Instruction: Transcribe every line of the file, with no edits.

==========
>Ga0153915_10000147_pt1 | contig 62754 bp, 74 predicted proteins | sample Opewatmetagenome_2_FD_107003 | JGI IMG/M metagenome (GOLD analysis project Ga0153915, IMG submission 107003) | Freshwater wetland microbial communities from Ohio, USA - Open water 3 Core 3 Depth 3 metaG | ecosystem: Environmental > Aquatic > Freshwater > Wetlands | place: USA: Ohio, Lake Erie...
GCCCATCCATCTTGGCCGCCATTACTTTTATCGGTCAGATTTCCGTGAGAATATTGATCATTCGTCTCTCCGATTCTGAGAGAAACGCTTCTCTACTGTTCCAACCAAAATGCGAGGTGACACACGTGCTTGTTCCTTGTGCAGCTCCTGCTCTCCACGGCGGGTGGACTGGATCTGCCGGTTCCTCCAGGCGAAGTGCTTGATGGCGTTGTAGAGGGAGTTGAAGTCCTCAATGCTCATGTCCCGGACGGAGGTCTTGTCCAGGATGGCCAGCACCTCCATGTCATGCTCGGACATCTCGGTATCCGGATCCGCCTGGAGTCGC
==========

>Ga0153915_10000147_pt1 | contig 62754 bp, 74 predicted proteins | sample Opewatmetagenome_2_FD_107003 | JGI IMG/M metagenome (GOLD analysis project Ga0153915, IMG submission 107003) | Freshwater wetland microbial communities from Ohio, USA - Open water 3 Core 3 Depth 3 metaG | ecosystem: Environmental > Aquatic > Freshwater > Wetlands | place: USA: Ohio, Lake Erie...
GCCCATCCATCTTGGCCGCCATTACTTTTATCGGTCAGATTTCCGTGAGAATATTGATCATTCGTCTCTCCGATTCTGAGAGAAACGCTTCTCTACTGTTCCAACCAAAATGCGAGGTGACACACGTGCTTGTTCCTTGTGCAGCTCCTGCTCTCCACGGCGGGTGGACTGGATCTGCCGGTTCCTCCAGGCGAAGTGCTTGATGGCGTTGTAGAGGGAGTTGAAGTCCTCAATGCTCATGTCCCGGACGGAGGTCTTGTCCAGGATGGCCAGCACCTCCATGTCATGCTCGGACATCTCGGTATCCGGATCCGCCTGGAGTCGC